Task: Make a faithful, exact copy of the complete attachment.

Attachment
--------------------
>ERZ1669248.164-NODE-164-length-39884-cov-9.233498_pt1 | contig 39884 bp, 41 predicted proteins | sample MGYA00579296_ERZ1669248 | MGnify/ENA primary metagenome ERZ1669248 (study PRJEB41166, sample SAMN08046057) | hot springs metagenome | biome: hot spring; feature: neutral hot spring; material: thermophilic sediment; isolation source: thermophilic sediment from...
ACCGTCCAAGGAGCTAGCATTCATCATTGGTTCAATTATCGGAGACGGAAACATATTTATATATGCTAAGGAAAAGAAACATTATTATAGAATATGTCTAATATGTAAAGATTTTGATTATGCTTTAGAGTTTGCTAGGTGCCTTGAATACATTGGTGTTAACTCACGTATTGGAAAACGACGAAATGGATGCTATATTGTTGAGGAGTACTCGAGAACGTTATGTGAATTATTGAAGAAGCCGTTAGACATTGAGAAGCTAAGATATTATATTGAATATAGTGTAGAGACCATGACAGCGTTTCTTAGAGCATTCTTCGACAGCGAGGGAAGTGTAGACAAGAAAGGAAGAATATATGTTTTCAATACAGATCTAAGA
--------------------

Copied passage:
>ERZ1669248.164-NODE-164-length-39884-cov-9.233498_pt1 | contig 39884 bp, 41 predicted proteins | sample MGYA00579296_ERZ1669248 | MGnify/ENA primary metagenome ERZ1669248 (study PRJEB41166, sample SAMN08046057) | hot springs metagenome | biome: hot spring; feature: neutral hot spring; material: thermophilic sediment; isolation source: thermophilic sediment from...
ACCGTCCAAGGAGCTAGCATTCATCATTGGTTCAATTATCGGAGACGGAAACATATTTATATATGCTAAGGAAAAGAAACATTATTATAGAATATGTCTAATATGTAAAGATTTTGATTATGCTTTAGAGTTTGCTAGGTGCCTTGAATACATTGGTGTTAACTCACGTATTGGAAAACGACGAAATGGATGCTATATTGTTGAGGAGTACTCGAGAACGTTATGTGAATTATTGAAGAAGCCGTTAGACATTGAGAAGCTAAGATATTATATTGAATATAGTGTAGAGACCATGACAGCGTTTCTTAGAGCATTCTTCGACAGCGAGGGAAGTGTAGACAAGAAAGGAAGAATATATGTTTTCAATACAGATCTAAGA